By Bay Area News Group Blog Editor
Wednesday, March 17th, 2010 at 11:06 pm in Uncategorized.
By George Avalos
NUMMI workers have overwhelmingly approved a shutdown agreement that gives an average severance package of $54,000 to union members and makes the Fremont auto factory’s closure within weeks a certainty.
The approval of the deal came Wednesday night, according to two top officials with the United Auto Workers Local 2244. The UAW unit represents 3,700 union workers at the 4,700-employee vehicle plant.
“The tentative agreement has been ratified,” Javier Contreras, chairman of the UAW bargaining committee, said in a text message.
The plant is scheduled to be closed by April 1. The New United Motor Manufacturing Inc. factory is a joint venture between Toyota Motor Corp. and General Motors Corp.
About 90 percent of the UAW members approved the severance package, while 10 percent rejected it, Sergio Santos, president of UAW Local 2244, said in a text message.
Despite the approval, some employees blasted a deal provision that provides only $21,175 of that amount for 300 employees who are on disability leave.
The top range of the severance package, typically for union workers who have been employed for 25 years at the auto factory, is expected to be about $68,500, according to information supplied by people familiar with the proposal.
The average settlement amount — based on 15 years of service — is roughly $53,500.
The minimum severance amount is $21,175, said top officials with the United Auto Workers.
“We are not happy with the package,” Santos said Wednesday during a news conference. “The money will never replace the loss of our jobs. We’re going to be thrown out on the street.”
Separate decisions to abandon the factory, first by GM and then by Toyota, condemned the plant to a shutdown. Toyota made the final decision in August to close the plant on April 1.
UAW leaders said they felt NUMMI management — primarily directed by Toyota — boxed them into a corner with few alternatives but to accept the deal.
“The workers don’t have much of a choice,” Contreras said. “This is either a do or don’t.”
Still, about 300 union workers who are on disability will receive a severance payment of just over $21,000 — the minimum in the deal.
“As soon as NUMMI found a loophole to screw people, that’s just what they did,” said NUMMI worker Sal Gomez of Oakland, who went on disability in September 2009 after a knee replacement. “Inside that plant, the company talked about how we’re a family, we’re one team, we will survive for a long time.”
The loophole that NUMMI managers exploited, in the view of some union workers, appears to be linked to the nature of the severance package — which Toyota trumpeted a few weeks ago as a “retention bonus.”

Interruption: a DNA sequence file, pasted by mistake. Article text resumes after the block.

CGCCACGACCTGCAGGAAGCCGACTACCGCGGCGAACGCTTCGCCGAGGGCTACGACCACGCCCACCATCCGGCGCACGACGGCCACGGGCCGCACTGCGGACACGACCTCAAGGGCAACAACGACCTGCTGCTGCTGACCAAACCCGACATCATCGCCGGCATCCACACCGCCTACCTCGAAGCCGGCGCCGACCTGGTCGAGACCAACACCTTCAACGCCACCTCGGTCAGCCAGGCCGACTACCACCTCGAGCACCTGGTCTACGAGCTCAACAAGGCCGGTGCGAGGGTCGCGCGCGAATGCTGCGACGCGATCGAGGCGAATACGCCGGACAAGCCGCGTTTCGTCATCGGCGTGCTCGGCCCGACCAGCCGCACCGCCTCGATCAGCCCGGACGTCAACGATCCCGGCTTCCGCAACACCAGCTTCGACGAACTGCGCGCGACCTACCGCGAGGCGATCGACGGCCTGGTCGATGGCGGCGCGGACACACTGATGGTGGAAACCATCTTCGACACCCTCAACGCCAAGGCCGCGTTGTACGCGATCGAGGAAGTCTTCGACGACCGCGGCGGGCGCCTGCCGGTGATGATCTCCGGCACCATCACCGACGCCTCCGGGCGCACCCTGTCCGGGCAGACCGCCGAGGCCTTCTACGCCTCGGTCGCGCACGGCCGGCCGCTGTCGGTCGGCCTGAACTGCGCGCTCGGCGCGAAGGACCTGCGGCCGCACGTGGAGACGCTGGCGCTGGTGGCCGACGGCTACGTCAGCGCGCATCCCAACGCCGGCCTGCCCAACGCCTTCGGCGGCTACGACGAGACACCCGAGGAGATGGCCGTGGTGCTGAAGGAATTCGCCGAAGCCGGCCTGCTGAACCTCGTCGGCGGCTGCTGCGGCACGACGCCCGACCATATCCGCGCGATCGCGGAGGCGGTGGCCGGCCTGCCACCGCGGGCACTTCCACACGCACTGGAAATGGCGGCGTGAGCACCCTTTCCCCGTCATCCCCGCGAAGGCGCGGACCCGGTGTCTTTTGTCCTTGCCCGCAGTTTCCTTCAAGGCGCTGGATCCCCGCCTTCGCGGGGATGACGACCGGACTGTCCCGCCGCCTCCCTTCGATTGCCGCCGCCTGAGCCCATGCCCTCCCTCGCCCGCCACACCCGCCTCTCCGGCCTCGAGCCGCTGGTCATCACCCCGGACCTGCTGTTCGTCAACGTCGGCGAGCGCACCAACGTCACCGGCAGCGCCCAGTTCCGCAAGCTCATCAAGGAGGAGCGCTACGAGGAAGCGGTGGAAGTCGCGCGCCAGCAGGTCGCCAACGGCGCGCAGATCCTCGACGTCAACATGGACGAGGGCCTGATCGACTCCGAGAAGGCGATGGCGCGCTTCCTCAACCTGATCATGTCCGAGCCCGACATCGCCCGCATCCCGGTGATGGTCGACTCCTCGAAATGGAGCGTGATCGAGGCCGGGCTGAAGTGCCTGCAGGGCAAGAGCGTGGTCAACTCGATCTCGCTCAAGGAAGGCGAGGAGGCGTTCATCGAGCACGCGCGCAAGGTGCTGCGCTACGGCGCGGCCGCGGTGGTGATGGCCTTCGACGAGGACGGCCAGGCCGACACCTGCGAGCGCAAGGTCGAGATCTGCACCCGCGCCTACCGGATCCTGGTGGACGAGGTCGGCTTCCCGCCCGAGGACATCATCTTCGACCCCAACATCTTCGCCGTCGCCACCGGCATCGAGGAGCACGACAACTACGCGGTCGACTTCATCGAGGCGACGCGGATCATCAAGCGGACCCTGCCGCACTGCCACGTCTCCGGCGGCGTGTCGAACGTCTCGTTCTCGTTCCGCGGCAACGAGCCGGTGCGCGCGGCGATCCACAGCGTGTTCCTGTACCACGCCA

To be eligible for the biggest chunks of the $281 million package, the 4,700 employees at the factory were required to be on the job every day, producing quality vehicles.
For the workers out on disability, the problem has become that their ailments are preventing them from physically being present at the factory. If they’re not at work, they can’t get the bonus.
“To do this to people just because they were hurt is insensitive,” Gomez said.
NUMMI didn’t respond to a request for a comment about the disability situation. A Toyota spokesman, Mike Goss, referred questions to NUMMI.
Some injured workers are concerned that the package won’t be nearly as good as they were initially led to believe.
“The whole situation is even worse than I had expected,” said David Martin, an injured NUMMI worker. “It’s pretty bad. We are going to be filing a grievance with the union against NUMMI.”
The quality work bonus came out to about $285 a day per worker, Gomez estimated.
Union officials said they would not discuss the situation further following a news conference on Wednesday.
“The offer mandates a gag order that I believe violates our First Amendment rights,” Santos said in a prepared release. The order covers union leaders, not rank and file.
“NUMMI did not issue a gag order,” NUMMI spokesman Lance Tomasu said. “The UAW committed of its own accord not to further denigrate NUMMI or Toyota as a term of the shutdown agreement. In fact, the union negotiated and proposed specific language for that provision of the agreement.”
As the shutdown nears, workers said they would focus on high-level production.
“We have always built good quality cars here,” said Juan Carrera, a San Jose resident who has worked at the factory for 43 years, including 25 with NUMMI and 18 with the prior GM operation. “The people inside that plant have made NUMMI what it is.”
Contact George Avalos at 925-977-8477